WHAT IS IT?
Blood culture is a test done to detect micro-organisms which may be spreading infection through the blood. Patients needing this test are usually extremely ill.
HOW IS IT DONE?
A sample of the patient’s blood is incubated using a special preparation which encourages the growth of any bacteria which may be present. Once enough organisms have been grown, a sample can be examined under the microscope for identification. The bacterium is then exposed to different antibiotics to test which ones it may be sensitive or resistant to.
This is not an ordinary blood sample, so certain precautions must be observed, especially in the actual sampling procedure.
This blood sample must be taken under sterile conditions. This means that
- The area around the patient must be clean
- The doctor/technician must scrub hands as he does for an operation and must wear a mask and sterile gloves
- Sterile drapes must be placed around the patient's arm, which is swabbed with alcohol or other antiseptic
- All syringes, needles and blood sample bottles must be sterile
- Blood (10-20ml)is drawn from the vein in the standard manner, and transferred to special sterile bottles (containing growth mediums) without the needle being touched
- The bottles are immediately placed in a special container and transferred to the laboratory incubators.
Several different sampling bottles are used, each with special nutrients encouraging the growth of different types of organisms: aerobic, anaerobic, and occasionally fungal. If there is a clinical suspicion of a particular organism, the lab will provide a special culture medium for the test.
Complete results, including antibiotic sensitivity, may take several days. Whilst waiting for results, the patient may be started on an antibiotic which is considered the most likely to work. If test results confirm the choice, treatment is continued. If the organism cultured proves insensitive to the antibiotic chosen, the correct one can then be selected.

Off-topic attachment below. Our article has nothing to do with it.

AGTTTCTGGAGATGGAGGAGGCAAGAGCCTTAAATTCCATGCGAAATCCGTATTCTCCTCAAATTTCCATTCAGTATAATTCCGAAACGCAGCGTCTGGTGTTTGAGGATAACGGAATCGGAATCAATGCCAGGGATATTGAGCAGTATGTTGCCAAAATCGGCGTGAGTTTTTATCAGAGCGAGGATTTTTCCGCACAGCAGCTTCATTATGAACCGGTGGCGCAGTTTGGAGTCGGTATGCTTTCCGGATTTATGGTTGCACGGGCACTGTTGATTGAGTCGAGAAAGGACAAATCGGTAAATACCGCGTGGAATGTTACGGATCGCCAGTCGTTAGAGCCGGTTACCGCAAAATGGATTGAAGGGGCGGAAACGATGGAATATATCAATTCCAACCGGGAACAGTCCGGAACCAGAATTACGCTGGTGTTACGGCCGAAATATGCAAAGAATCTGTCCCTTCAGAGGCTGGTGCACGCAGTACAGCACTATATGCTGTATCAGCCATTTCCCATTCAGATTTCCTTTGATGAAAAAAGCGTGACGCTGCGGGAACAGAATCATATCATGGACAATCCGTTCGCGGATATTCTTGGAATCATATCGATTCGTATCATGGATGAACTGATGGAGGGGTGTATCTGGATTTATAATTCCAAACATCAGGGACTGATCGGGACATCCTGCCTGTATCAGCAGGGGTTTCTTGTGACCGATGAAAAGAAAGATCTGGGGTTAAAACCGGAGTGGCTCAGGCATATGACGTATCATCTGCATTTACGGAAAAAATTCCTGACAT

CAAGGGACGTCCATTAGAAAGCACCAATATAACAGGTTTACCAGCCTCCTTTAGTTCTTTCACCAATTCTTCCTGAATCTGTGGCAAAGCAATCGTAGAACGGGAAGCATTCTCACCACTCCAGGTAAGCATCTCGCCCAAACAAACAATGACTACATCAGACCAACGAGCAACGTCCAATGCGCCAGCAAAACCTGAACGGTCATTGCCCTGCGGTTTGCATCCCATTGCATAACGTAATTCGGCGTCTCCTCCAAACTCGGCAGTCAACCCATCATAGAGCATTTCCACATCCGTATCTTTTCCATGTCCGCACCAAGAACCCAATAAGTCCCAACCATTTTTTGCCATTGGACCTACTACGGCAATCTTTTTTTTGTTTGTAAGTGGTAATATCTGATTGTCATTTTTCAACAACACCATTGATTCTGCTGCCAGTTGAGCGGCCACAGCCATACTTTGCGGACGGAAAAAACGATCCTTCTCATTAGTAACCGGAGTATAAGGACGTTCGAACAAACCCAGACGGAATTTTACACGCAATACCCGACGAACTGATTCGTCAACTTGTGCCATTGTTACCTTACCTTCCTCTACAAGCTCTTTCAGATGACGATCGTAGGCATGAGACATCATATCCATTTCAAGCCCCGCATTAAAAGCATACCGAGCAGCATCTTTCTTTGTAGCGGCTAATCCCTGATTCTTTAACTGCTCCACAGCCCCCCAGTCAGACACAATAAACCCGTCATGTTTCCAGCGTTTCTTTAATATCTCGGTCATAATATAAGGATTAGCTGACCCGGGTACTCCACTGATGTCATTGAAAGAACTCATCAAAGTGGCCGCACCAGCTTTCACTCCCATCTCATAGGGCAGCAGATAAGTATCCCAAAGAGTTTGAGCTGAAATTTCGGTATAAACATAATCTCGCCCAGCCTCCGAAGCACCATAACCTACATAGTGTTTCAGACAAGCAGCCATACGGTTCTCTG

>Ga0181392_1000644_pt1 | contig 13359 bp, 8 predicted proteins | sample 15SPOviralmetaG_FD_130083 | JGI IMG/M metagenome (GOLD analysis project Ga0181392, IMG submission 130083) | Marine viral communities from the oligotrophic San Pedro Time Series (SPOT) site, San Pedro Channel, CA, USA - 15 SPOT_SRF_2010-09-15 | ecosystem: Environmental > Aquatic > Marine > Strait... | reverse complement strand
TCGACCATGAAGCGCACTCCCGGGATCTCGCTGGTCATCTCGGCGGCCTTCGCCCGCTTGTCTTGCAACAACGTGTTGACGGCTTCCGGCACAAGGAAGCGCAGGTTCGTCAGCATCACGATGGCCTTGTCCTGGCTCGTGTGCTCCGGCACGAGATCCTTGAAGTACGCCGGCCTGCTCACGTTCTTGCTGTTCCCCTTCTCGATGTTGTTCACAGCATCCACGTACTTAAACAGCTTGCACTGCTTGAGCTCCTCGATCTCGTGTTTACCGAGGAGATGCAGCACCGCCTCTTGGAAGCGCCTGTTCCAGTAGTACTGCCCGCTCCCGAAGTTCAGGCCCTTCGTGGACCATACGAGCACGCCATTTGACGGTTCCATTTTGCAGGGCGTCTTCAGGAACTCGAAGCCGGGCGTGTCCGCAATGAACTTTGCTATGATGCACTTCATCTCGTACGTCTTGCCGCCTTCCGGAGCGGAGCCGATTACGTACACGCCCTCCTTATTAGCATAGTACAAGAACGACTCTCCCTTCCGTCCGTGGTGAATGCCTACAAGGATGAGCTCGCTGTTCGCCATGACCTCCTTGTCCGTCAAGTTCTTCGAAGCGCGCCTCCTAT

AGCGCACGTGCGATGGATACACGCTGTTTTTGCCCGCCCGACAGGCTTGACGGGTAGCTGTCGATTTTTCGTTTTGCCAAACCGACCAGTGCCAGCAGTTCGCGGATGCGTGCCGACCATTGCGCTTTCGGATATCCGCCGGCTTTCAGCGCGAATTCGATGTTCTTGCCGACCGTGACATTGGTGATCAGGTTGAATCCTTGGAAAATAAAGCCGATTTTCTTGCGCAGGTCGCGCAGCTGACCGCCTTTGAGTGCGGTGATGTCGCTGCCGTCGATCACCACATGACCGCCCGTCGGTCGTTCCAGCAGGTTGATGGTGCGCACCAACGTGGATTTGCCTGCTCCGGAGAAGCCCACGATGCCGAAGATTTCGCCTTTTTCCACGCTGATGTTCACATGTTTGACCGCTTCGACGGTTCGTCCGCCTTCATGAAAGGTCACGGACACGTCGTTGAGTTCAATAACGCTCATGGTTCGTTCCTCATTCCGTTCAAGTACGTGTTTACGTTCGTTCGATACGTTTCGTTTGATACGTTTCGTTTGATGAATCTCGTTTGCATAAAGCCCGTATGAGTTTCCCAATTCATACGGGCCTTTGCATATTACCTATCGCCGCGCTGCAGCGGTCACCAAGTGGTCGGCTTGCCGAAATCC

WHEN IS THE TEST DONE?
Blood culture should be considered in all patients who are ill with a high fever and rigors, have signs of toxic shock, or whose history puts them at risk of blood-borne infection (for example, patients with abnormal or mechanical heart valves).
Some patients have obvious sources of sepsis, like an open, infected wound, and this may be swabbed to detect the organism in the wound. While it is likely that the same organism is in the blood and thus causing the illness, this is not necessarily so. Especially if the wound is treated but the patient remains ill, blood culture will be done.
RESULTS AND PITFALLS
Inadequate skin and site preparation and faulty technique can permit bacteria on the skin to be transferred along with the blood sample into the special bottles. These bacteria will therefore grow, and give a false result. This is usually recognised by the laboratory, because there are many different skin organisms: if the culture yields a variety of organisms, the result is probably due to contaminants.
If the test yields a "pure growth", that is, a heavy growth of only one type of organism, it is highly likely it is the one causing the patient’s condition. Treating with the appropriate antibiotic then has a good success rate.
A negative result – no growth after four days – does not necessarily mean there is no organism involved, especially if the patient’s condition does not improve. It could be a consequence of a patient being given antibiotics before the blood was sampled. If the number of organisms in the patient’s blood is low, the chances of growing it are also reduced. This can partly be overcome by using more blood per sample, and by repeating the test several times. Culture-negative endocarditis is a known entity, and must be considered when clinical finding are consistent with infective endocarditis.
Follow-up blood cultures may be needed (for instance, in patients with mechanical heart valves who have been treated for endocarditis). For this, three consecutive negative cultures are usually required before the patient is considered cured.
(Dr AG Hall, Health24, January 2008)